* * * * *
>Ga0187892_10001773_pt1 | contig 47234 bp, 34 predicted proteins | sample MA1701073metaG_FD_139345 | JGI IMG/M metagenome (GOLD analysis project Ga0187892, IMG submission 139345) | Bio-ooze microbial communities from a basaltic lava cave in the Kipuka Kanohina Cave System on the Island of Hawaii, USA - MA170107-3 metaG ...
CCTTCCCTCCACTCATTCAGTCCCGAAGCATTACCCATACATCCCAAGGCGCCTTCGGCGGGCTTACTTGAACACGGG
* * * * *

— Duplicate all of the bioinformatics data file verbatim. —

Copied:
>Ga0187892_10001773_pt1 | contig 47234 bp, 34 predicted proteins | sample MA1701073metaG_FD_139345 | JGI IMG/M metagenome (GOLD analysis project Ga0187892, IMG submission 139345) | Bio-ooze microbial communities from a basaltic lava cave in the Kipuka Kanohina Cave System on the Island of Hawaii, USA - MA170107-3 metaG ...
CCTTCCCTCCACTCATTCAGTCCCGAAGCATTACCCATACATCCCAAGGCGCCTTCGGCGGGCTTACTTGAACACGGG